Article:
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Cotton Fever: The Risks of IV Drug Use

Cotton Fever: The Risks of IV Drug Use

When someone uses drugs intravenously (IV) or injects them into a vein, they may have to filter the substance before they fill the syringe. Many IV drug users use makeshift filters like cigarette filters or cotton balls. However, when these foreign objects make their way into the drug – particularly cotton – the user may experience severe flu-like symptoms. Today we’re looking at one of the most major risks of IV drug use: cotton fever.

What Is Cotton Fever?

People inject drugs in various ways, but the most common way is by injecting the substance into the vein. This is known as intravenous or IV drug use. Many users prefer this form of administration because it causes the most rapid effect.

A person who injects drugs may first dilute or liquefy the substance, usually by heating it. After the drug becomes a liquid, it’s then loaded into a syringe or needle. However, certain drugs must be filtered before they can be loaded into the syringe to catch any impurities, an especially common practice with heroin.

As we mentioned earlier, cotton balls are commonly used as filters for drugs before they’re injected, mostly because they’re cheap and readily available. Once a drug is liquefied, the person draws the substance through the filter and into the syringe. A common risk of this practice is a condition known as cotton fever.

Cotton fever is the street term for the post-injection fever experienced by many IV drug users after injecting or “shooting up” heroin or other drugs that have been filtered through a reused cotton ball or filter. Many intravenous drug users reuse cotton balls or filters when filtering these drugs, which increases their risk of contracting an infection or disease, resulting in fever.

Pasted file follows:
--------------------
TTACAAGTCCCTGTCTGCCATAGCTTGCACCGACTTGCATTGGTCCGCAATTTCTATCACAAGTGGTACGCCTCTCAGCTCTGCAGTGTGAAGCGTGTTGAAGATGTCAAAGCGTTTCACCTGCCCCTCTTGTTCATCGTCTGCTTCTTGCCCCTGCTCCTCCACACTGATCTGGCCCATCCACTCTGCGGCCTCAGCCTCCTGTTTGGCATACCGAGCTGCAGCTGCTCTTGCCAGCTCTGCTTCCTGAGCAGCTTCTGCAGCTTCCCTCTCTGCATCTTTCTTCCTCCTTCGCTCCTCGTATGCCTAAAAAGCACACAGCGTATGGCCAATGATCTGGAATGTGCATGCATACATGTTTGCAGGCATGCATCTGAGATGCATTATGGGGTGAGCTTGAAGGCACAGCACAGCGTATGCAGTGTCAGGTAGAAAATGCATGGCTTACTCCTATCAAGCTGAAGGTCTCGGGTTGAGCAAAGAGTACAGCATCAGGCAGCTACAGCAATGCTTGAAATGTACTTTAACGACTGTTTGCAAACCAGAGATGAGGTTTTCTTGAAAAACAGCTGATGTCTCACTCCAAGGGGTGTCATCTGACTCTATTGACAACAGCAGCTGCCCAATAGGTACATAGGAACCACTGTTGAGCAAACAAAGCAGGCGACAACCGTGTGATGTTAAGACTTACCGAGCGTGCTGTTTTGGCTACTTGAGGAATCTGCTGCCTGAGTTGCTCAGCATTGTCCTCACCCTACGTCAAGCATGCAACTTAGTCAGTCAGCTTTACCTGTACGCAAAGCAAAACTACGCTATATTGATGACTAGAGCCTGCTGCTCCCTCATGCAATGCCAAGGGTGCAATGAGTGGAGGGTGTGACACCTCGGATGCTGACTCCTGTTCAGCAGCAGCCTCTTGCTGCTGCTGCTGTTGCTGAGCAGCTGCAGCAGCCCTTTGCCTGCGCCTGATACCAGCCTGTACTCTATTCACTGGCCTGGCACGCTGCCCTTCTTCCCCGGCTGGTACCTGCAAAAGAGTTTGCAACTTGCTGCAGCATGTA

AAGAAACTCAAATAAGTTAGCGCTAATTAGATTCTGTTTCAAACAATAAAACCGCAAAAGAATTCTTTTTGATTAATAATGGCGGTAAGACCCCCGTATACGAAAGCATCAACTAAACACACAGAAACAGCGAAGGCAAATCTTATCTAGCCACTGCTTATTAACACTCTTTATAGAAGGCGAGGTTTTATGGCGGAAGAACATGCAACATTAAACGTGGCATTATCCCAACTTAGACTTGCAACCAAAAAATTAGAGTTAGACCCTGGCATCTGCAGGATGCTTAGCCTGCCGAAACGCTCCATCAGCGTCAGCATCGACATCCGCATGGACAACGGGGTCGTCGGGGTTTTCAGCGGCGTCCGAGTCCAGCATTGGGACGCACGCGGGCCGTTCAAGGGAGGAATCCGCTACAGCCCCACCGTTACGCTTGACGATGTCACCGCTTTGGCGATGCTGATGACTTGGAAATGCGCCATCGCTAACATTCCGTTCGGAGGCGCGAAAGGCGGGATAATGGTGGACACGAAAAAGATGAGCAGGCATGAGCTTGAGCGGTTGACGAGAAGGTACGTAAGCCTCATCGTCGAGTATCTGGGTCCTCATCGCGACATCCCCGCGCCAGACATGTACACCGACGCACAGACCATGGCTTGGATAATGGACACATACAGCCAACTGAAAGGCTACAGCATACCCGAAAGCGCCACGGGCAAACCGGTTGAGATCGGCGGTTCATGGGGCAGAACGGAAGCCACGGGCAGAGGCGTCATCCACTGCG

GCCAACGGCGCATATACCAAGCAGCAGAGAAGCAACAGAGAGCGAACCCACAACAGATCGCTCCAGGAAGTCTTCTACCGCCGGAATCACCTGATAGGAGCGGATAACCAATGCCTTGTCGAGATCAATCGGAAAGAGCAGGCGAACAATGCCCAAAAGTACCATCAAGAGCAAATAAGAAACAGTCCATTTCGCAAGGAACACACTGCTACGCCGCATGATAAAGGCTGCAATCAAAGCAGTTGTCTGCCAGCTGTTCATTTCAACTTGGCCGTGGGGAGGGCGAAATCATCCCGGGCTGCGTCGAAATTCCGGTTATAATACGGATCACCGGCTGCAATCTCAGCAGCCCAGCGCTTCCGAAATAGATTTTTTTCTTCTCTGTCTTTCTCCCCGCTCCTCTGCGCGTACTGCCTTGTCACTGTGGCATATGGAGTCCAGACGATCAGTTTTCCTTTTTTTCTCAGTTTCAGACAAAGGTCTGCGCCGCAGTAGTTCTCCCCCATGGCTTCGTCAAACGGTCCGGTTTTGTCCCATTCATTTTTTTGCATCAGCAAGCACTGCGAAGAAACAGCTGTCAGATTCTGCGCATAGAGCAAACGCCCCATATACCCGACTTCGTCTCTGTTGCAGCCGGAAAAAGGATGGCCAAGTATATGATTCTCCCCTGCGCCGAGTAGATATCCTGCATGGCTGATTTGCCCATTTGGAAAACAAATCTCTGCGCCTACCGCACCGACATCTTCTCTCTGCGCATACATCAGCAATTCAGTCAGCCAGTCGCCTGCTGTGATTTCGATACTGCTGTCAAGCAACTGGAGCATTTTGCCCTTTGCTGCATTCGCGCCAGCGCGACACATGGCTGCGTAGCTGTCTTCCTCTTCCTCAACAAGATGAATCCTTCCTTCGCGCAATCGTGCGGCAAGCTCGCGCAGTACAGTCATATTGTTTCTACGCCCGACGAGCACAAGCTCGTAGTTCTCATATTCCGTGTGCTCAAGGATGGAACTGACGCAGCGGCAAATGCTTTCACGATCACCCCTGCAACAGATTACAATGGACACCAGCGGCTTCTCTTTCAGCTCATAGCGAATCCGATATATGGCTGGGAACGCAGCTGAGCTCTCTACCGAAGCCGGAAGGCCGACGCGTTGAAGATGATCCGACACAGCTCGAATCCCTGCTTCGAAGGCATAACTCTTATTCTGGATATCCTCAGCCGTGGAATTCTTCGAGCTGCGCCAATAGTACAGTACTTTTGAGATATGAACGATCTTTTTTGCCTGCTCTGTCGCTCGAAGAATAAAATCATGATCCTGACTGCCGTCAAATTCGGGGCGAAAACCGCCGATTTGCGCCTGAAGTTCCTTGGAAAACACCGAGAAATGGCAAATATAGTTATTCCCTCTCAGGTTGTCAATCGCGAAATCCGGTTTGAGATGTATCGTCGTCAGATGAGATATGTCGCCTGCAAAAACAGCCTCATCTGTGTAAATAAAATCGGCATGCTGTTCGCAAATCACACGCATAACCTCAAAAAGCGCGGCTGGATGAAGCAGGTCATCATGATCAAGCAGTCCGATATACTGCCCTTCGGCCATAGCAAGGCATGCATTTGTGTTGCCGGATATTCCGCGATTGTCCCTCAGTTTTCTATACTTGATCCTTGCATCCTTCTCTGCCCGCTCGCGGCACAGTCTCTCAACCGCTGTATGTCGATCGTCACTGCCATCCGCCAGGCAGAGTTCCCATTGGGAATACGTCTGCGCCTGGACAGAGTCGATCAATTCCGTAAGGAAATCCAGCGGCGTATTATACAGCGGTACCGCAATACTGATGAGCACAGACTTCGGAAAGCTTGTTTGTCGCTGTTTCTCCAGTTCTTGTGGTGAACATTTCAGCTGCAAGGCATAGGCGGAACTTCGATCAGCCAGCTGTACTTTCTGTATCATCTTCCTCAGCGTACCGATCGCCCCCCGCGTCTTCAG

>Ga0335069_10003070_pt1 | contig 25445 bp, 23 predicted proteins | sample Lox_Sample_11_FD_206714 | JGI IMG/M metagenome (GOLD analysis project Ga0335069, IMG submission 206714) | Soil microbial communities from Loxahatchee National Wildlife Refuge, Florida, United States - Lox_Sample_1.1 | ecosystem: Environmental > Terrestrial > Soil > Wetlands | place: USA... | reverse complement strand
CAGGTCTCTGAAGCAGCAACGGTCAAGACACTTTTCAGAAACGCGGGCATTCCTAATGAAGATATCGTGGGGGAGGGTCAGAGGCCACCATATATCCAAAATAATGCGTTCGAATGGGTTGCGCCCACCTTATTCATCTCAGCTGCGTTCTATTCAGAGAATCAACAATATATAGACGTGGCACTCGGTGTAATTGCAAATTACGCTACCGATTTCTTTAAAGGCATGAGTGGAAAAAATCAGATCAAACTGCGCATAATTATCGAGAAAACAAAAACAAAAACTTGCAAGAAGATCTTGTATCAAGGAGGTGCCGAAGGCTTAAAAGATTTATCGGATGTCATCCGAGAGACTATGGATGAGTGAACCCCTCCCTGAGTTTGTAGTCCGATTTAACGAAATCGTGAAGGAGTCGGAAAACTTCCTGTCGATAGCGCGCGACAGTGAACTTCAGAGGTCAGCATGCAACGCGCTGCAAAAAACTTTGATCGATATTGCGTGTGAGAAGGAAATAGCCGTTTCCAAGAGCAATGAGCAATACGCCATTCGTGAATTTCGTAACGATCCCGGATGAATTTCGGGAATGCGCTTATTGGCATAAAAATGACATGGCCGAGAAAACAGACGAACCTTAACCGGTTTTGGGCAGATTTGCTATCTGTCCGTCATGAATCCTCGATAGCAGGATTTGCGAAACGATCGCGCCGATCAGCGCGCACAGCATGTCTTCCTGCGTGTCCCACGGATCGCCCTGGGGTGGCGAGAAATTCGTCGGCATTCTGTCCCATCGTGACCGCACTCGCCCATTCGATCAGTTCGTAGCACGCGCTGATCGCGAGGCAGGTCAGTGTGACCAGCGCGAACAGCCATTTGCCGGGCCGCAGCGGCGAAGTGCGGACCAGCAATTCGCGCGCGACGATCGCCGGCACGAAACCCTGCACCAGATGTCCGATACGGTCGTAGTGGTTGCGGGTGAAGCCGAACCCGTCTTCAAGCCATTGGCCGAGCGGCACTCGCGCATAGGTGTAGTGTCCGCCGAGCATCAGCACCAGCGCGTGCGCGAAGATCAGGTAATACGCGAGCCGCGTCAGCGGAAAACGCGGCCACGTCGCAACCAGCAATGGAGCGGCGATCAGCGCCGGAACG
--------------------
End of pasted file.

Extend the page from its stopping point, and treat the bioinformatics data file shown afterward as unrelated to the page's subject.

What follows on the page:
Compared to other IV drug use risks, cotton fever is fairly benign, although just as dangerous. Cotton fever also goes away on its own, with symptoms usually dissipating after a few hours. However, this doesn’t mean you shouldn’t get treatment.

Cotton Fever Symptoms

Cotton fever may mimic the symptoms of heroin withdrawal. Cotton fever onset is usually within 30 minutes of the injection. The most common symptoms of cotton fever from shooting up drugs include:

  • Headaches
  • Chills
  • Nausea and/or vomiting
  • General malaise or feelings of discomfort and unwellness
  • Extreme joint and muscle pain
  • Shortness of breath
  • Severe back and kidney pains
  • Anxiety
  • Extreme shivering and tremors
  • Elevated heart rate
  • Abdominal pain
  • Fever
  • Elevated white blood cell count (leukocytosis)

Cotton fever got its name from drug users believing that cotton would get into the syringe during filtration. However, the main cause of cotton fever is a form of sepsis or an inflammatory blood infection that’s caused by the unsanitary and unsafe practice of intravenous drug use. Cotton fever most often occurs in people who reuse syringes or needles that contain mold or bacteria in the chamber, which is where the solution is loaded before being injected.